The funny thing is the reaction was almost violent. "Why no more SUVs? SUVs are good. This is stupid..." And this was from the same people who had complained about the SUVs and why they were a waste of the company's money.

    Now on the other hand I do realize it works out for some people. I am good friends with a former co worker who has to haul sensitive electronic equipment. It doesn't take up too much space but it's more than will fit in a trunk, and it needs to be kept in an enclosed space. He also travels extensively through rural areas and needs the 4WD and offroad capability.

    But it seems to me though that for every person like him there's 9 others who made their purchasing decision on superficial factors. I guess I'm trying to understand it...

  13. #13
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    Quote Originally Posted by Euclidean
    Honestly my whole concern with the matter stems from some misguided altruism. It's like when I see someone using a dull pencil when there's a pencil sharpener right next to them they're unaware of. I have to say something or they'll never even think to try it. Now if they go on using a dull pencil anyway, well that's their call and I done spoke my peace about the matter.
    This paragraph tickles me. First off, maybe some people prefer dull pencils and don't really feel they need to have the pencil sharpener pointed out to them. I have to say that if you and I worked together I would have some fun with you. I love to drive people up a wall that obsess over such silly things. But I guess it's fortunate to have people around us that know more about what's good for us than we do. What do they call those people again? Liberals, yeah, that's it. People with similar obsessions about guns are the ones that are constantly trying to tell us all why we shouldn't have them. Everyone has their preferences and they should be allowed to go about their business without someone telling them how logically unsound their decision is.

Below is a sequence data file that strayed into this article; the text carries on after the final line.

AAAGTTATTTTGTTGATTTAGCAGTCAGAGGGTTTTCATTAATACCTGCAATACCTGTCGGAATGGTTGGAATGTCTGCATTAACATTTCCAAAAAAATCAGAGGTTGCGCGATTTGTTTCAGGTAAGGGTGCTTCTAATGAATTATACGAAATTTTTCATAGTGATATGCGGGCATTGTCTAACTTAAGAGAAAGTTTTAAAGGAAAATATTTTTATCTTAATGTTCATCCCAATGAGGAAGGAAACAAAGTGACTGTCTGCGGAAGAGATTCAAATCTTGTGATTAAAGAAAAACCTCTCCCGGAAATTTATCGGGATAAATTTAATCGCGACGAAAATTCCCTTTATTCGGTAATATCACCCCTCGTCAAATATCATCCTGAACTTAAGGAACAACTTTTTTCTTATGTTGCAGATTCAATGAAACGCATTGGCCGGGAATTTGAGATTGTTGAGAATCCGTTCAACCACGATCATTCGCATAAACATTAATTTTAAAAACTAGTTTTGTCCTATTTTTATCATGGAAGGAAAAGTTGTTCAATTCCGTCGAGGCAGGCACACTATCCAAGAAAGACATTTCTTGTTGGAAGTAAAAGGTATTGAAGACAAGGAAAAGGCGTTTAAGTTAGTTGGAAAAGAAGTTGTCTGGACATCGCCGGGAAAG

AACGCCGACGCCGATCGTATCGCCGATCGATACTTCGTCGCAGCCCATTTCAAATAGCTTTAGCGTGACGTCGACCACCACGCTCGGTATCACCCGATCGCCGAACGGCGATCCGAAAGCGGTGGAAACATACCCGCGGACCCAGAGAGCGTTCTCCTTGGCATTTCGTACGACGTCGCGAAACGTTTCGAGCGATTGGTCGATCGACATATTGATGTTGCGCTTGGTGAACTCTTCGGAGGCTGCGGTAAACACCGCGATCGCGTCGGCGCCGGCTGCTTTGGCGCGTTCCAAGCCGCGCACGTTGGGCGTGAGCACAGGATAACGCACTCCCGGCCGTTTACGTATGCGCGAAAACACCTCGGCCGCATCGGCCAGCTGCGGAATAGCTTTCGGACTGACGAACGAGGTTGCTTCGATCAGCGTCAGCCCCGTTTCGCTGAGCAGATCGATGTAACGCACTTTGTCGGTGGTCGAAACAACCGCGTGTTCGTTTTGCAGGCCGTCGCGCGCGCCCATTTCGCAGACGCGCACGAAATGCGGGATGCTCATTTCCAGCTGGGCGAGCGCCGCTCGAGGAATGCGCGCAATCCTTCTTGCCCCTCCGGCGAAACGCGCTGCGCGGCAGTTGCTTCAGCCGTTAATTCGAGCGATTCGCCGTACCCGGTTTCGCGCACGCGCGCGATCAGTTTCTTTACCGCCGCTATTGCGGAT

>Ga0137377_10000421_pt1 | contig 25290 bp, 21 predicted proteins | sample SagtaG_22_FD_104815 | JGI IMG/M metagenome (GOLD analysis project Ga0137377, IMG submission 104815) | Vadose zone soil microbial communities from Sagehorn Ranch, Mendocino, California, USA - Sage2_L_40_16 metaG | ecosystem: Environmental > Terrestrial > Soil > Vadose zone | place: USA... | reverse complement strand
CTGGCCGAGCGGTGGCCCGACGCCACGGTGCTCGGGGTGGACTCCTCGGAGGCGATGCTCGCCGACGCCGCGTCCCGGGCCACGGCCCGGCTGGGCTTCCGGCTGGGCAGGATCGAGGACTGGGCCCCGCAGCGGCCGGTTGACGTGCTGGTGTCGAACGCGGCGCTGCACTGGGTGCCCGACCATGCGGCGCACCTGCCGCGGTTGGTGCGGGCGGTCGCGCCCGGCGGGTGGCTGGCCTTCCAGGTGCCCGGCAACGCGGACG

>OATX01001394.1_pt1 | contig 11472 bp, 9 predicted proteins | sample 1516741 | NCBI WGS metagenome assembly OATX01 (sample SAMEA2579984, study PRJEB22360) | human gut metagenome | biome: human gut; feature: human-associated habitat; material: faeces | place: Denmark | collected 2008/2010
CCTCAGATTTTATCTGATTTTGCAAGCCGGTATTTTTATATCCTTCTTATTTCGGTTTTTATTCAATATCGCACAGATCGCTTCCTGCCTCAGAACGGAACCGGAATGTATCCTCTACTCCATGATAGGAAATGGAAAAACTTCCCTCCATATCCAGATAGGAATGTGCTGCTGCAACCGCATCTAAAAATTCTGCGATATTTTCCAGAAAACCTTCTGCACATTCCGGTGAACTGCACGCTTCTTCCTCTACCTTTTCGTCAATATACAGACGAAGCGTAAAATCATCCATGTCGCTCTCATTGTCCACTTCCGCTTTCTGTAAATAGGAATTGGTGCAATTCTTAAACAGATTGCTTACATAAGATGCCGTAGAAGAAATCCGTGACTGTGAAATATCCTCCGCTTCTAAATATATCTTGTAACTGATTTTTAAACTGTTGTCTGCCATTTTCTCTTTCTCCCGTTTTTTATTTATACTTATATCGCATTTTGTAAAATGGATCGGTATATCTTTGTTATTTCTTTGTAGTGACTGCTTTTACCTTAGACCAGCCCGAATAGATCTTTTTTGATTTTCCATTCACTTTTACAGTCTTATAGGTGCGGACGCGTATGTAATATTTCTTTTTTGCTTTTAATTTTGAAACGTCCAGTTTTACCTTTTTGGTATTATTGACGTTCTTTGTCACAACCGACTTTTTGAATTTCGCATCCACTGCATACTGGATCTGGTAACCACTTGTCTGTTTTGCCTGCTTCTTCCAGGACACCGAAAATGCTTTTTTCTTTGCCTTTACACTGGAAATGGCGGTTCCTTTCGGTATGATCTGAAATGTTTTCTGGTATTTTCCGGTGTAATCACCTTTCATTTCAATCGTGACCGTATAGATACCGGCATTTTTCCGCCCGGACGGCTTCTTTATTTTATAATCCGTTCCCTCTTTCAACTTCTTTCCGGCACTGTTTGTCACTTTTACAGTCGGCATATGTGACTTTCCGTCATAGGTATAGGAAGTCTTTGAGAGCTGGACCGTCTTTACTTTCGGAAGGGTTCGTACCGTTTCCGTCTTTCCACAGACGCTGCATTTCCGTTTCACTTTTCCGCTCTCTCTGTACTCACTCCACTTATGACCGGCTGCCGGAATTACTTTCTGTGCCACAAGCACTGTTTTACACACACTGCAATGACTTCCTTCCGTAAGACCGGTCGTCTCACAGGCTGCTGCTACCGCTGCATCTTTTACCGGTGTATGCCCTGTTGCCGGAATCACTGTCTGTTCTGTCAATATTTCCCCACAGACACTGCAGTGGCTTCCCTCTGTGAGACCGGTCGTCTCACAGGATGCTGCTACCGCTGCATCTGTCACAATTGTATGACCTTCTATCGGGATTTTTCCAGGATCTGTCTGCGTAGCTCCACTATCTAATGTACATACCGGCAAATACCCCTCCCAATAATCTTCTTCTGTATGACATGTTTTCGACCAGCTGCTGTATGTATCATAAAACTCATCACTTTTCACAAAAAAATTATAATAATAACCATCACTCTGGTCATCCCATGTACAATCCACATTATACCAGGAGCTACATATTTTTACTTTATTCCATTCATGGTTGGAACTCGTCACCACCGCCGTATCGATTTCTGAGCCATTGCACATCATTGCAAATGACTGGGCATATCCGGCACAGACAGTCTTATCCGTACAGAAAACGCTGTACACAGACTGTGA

I think research would show that your thoughts about the usefullness of and how owners feel about SUVs is seriously off. Just because SUVs didn't fit in well with your Dad's business situation, doesn't mean that there are not thousands more that find them to be exactly what they needed.